Dwayne Michael Carter, Jr. (stage name Lil Wayne) is just a rapper, although in recent years he has made every effort to transcend these boundaries, keen to become a legend. Where Rebirth fits into this plan is a mystery, as it finds Carter heading straight into ‘rock’ territory, living out a wet dream that has been festering ever since the video for “Lollipop” dropped: an already ridiculous song, one self-indulgent shot sees the rapper sprawled on top of a limo, noodling away on a guitar he clearly has no control over. It was just the beginning.
Opener “American Star (ft. Shanell)” grooves along to a well-thought out chord progression, but is a surprisingly superficial track: “Born and raised in the U.S.A/Where my president is B-L-A-C-K.” In moving from the rap world, Wayne also appears to have lost much of his relevance: “Listening to my own voice in my black Rolls Royce/ Get the girls of my choice to take off their shorts and blouses”.
This album is so bad that you might question whether it’s some tongue in cheek joke: “Let’s see if we can get this shit album to shift 2 million copies”. Not quite — take a look at the complex personality of Lil Wayne, and you will see that everything he does is wholly serious. Dre’s claims that this album will be a classic in the mould of Aquemini are baseless.
“Drop The World” opens in a pleasant haze before dropping any sense of measure: “So I pick the world up/ And I’m a drop it on your fucking head.” Eminem’s contribution is a brief distraction — one minute of true talent, but Mather’s overblown rage could easily be directed at Wayne for getting him into this situation.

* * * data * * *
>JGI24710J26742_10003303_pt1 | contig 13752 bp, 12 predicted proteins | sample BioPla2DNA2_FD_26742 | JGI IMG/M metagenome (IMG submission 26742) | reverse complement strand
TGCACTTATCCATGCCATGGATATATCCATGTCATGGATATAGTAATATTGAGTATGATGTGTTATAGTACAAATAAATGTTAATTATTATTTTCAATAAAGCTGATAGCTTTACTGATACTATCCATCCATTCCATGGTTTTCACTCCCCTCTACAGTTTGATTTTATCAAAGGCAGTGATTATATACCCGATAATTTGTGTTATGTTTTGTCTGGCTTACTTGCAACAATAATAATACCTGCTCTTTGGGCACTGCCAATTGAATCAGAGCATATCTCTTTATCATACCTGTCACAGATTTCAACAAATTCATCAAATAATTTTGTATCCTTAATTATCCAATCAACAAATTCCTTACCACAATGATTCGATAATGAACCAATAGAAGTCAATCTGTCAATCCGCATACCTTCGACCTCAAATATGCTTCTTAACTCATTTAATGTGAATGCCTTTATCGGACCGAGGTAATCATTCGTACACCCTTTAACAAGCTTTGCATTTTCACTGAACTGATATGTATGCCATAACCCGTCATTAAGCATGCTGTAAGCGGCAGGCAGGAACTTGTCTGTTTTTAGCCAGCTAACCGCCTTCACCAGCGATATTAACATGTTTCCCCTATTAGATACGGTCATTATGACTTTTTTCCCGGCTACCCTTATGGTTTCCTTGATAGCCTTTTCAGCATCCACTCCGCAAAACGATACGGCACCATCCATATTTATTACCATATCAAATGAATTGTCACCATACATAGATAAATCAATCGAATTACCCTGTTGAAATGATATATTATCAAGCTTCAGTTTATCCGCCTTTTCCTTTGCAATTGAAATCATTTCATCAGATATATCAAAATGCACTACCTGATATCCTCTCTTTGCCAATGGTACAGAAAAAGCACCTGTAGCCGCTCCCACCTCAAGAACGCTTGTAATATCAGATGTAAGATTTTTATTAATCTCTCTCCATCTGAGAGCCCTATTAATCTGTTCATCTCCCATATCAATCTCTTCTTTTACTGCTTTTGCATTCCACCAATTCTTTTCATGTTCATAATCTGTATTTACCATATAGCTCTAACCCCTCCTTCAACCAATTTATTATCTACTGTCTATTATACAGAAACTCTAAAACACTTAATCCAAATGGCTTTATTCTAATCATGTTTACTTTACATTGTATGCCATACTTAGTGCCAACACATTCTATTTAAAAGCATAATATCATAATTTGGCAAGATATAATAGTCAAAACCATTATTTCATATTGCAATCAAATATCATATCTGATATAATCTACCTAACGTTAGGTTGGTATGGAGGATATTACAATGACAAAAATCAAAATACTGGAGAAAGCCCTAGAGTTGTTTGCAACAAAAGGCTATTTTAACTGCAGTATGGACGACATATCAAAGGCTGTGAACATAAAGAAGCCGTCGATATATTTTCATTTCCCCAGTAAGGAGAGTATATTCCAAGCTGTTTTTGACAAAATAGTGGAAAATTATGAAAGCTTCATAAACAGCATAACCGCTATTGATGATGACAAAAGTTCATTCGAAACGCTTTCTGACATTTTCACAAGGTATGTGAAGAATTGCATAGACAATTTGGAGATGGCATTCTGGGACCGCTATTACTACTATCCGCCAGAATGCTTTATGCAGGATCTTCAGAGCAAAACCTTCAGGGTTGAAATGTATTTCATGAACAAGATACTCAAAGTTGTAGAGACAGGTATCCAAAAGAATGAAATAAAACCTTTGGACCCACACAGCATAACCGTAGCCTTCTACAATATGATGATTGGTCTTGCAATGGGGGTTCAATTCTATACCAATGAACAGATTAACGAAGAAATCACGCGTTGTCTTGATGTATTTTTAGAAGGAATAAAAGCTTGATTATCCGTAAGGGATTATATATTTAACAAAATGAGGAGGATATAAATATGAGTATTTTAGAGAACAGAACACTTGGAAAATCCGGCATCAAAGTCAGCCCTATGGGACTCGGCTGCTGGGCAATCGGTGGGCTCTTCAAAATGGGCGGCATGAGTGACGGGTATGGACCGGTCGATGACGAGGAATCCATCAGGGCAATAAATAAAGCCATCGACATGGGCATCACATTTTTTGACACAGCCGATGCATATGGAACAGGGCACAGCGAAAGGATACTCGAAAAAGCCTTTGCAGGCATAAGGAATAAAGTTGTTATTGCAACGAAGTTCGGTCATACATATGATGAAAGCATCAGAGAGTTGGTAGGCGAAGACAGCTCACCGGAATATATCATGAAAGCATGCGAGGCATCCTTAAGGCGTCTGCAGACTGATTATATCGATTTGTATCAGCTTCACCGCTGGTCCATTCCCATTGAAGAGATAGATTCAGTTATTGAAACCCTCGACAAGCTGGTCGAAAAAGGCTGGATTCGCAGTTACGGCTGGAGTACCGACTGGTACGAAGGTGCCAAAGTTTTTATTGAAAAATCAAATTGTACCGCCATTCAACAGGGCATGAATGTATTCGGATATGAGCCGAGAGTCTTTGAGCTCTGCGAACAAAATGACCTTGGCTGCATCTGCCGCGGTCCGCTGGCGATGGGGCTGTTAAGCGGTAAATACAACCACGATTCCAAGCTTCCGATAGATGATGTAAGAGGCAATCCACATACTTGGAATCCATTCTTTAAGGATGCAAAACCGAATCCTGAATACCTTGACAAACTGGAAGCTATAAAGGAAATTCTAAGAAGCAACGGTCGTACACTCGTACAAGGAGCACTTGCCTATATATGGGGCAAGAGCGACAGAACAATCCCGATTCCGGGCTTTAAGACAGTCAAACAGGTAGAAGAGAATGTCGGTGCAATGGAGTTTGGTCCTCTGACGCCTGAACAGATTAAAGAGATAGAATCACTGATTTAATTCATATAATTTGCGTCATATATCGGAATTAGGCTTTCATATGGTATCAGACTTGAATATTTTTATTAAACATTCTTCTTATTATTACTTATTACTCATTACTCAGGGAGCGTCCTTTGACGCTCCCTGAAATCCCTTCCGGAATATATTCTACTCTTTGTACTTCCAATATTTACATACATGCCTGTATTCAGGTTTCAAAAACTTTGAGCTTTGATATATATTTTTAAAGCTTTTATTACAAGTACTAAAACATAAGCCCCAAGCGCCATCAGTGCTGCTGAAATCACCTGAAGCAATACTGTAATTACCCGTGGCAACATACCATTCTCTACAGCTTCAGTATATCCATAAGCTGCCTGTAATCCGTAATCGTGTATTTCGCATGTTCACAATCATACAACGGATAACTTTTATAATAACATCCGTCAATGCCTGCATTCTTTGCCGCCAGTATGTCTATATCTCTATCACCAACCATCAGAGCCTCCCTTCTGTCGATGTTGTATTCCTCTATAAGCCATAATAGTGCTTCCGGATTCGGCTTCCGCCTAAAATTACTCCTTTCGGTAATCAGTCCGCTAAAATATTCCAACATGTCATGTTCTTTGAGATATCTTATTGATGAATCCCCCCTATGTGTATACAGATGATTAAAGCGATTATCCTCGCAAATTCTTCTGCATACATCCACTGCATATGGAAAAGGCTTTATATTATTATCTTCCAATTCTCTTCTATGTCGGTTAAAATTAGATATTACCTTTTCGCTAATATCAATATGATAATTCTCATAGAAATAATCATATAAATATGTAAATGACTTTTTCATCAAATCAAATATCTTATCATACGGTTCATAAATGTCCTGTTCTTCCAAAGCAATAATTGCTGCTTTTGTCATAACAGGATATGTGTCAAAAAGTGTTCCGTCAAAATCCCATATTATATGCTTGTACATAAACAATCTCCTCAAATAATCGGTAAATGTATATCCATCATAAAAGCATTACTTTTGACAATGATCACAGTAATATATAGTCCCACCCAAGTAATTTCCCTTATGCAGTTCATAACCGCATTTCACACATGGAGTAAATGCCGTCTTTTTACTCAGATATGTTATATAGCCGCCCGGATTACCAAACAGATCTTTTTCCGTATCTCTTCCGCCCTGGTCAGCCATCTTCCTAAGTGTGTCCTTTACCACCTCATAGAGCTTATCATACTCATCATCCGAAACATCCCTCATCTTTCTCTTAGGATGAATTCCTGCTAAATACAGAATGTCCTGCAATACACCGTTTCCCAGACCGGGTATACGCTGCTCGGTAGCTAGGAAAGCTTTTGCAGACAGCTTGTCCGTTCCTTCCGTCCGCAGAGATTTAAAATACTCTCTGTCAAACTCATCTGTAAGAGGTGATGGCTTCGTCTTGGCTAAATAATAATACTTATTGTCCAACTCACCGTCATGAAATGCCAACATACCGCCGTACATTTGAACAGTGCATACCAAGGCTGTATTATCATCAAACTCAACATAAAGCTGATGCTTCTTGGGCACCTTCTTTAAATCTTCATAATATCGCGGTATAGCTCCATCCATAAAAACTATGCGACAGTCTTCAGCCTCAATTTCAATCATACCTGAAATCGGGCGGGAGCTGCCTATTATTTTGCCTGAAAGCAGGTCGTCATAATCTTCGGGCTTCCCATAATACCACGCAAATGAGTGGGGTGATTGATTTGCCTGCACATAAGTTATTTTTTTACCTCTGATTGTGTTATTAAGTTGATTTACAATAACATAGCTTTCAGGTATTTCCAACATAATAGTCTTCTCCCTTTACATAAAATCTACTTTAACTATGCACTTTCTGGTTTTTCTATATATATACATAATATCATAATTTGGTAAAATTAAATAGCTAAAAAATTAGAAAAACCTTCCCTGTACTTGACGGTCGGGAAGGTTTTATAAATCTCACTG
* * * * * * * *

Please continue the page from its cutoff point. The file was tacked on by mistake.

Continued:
“One Way Trip” is a clear attempt to capitalize on Wayne’s earlier collaboration with Kevin Rudolf. Whilst “Let It Rock” was a guilty pleasure, the song itself does more harm than good, exposing yet more weaknesses. Wayne also brings two female vocalists on board, Shannell and Nicki Minaj. Both are signed to Young Money and do a passable job, Minaj featuring on tween rock anthem “Knockout” and Shannell adding vocals to a further three tracks.
“On Fire”‘s opening salvo of 80’s is a rare moment of brilliance, and the song did groundwork in convincing us that Rebirth would be better than initially suspected. Unfortunately, for every great moment there are three cack-handed ones; closer “The Price Is Wrong” completely derails this album, a three minute pitch as for why Rebirth should never have seen the light of day.
Rebirth is a major disappointment. Lil Wayne is certainly a talented rapper, but to call him a rock musician is ludicrous. And herein lies the problem: How much did Lil Wayne actually contribute to the production of this album? Recent documentary The Carter showed (amongst other things) that his experimentation with the guitar is just that; most musicians might save such exploration for their personal recordings, rather than unleashing a half-baked concept on the world. This sounds like a musician running fast out of ideas. The Carter IV better deliver.